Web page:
But what of evidence?  When it comes to case studies, you’re not going to hear about them.  Most any company will not be too keen on admitting their own foul ups – especially when it’s related to internal process.  Any expectation of such disclosure is unreasonable.  Implementation staff and/or consultants are keenly aware of when projects fail – which is why any talk about enterprise software failure does indeed resonate in circles of expertise.  But to expect that those individuals will disclose the identity of those companies, is asking too much.  Those employees have a responsibility to keep the internal affairs of their employers and their clients confidential.  Any public action to the contrary can be problematic at best, litigious at worst.  So the “I can tell you, but I’d have to kill you“ line, yes, there’s a reason for that.  You didn’t see anything.  At industry events, people are more amenable to discussing aspects of failure in private, but they won’t present such information.  Most if not all events are vendor sponsored and highly focused on marketing; as such many sessions can sometimes appear as an exercise in success theater.  I think that’s one of the many reasons individuals like Yoann Maingon for example legitimately call for a PLM FailCon.  (I really identify well with that post if you haven’t noticed already).  There’s a tremendous learning opportunity that’s going unrealized, albeit for arguably good reasons.  Failure should be an option.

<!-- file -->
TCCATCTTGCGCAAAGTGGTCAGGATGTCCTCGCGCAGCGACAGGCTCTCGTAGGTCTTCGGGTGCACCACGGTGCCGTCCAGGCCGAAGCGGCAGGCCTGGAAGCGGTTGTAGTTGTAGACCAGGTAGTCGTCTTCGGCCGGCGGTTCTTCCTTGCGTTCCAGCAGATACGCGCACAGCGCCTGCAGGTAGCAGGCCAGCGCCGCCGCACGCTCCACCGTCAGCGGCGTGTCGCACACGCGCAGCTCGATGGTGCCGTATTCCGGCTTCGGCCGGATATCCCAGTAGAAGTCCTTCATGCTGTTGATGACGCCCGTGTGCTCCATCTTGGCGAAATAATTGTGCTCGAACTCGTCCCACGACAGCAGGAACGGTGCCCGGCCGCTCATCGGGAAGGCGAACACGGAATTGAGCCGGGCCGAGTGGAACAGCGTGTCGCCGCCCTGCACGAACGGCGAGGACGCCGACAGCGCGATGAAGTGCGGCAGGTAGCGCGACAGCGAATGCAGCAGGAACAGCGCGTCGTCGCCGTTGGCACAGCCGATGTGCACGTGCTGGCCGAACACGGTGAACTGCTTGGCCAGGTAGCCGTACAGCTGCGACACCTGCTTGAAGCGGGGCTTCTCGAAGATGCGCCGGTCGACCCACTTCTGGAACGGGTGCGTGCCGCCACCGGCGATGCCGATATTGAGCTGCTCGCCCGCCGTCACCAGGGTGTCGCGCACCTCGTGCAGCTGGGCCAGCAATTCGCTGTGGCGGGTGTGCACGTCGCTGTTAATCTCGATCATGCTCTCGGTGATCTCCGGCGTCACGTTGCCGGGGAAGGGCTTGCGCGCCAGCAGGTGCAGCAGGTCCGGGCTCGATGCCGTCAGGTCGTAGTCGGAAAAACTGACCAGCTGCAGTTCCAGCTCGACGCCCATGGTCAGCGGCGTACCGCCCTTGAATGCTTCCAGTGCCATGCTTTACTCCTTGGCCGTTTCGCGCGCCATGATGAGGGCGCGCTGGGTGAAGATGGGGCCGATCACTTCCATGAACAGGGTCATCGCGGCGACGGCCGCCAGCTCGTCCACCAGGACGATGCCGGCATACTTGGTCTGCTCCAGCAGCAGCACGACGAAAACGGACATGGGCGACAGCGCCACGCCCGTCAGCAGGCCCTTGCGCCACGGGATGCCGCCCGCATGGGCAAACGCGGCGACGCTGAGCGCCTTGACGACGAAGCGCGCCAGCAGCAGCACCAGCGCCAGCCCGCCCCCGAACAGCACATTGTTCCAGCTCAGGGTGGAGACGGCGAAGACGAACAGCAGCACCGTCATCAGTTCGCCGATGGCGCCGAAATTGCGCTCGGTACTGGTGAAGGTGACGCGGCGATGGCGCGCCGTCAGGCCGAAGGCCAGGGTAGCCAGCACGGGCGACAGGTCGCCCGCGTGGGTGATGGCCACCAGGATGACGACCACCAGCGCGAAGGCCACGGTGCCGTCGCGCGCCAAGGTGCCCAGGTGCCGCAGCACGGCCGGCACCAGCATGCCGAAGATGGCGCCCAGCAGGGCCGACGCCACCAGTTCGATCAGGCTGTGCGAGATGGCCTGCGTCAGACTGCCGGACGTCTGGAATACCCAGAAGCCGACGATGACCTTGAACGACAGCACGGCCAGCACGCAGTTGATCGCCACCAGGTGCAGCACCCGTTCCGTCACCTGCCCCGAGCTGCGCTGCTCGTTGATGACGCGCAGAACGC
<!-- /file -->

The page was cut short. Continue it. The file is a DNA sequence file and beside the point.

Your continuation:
So if no direct disclosure then, what about liability?  Failure of ERP, due to its manufacturing focus, tends to creates a more visceral and immediate impact.   When order and manufacturing systems break down, lines stop.  People start twiddling their thumbs and deliveries are missed.  Customers and income are immediately lost.  PLM, as I mentioned previously, has a softer failure mode.  Project schedules slip, budgets are blown, defects compound, but largely production output does not immediately stop – because most of the time there’s an ERP already in place and a pipeline of previously developed products.  So workarounds are invented, the lives of prior systems are extended, and work continues.  That doesn’t make it any less of a tragedy from both an effort and cost standpoint – but you can imagine tracing the root cause to revenues and ultimately liability seems like a reach for anything but the simplest of implementations.   Quite frankly, it’s not the same ball game.

As for Fermi’s paradox (which incidentally makes for a catchy song), many possible theories have been proposed.  My favorite: space-faring civilizations have their own sort of a prime directive, and don’t have their equivalent of James T Kirk to mess that all up.

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  • jIM

    Most businesses do not understand software, and any vendor trying to do business will need to minimize their liablity, which means minimize their risk. Software is iterative, very few businesses integrate software well, and those which do have to weigh, is it better to make $X with the integrations we deliver now, or develop a new integration to “possibly” make $X+$Y. Most of the people making those decisions are conservative decision makers. Work with people you like, know and trust, with a proven track record of doing this others thought impossible or risky.

    • Hi Jim, your point about integration risk certainly resonates. What are your thoughts about the market changing in recent years? Integration risk was certainly understandable when software suites were intended to be both centralized and vertically integrated. Now market competitiveness demands integration options among a federation of solutions. Will that change traditional vendor market approaches?

      • I get more projects these days where the integration is given to independant integration platforms like ESB. And at the same time, I exchange with techies consultant who still want to build all the integration by customizing the PLM solution !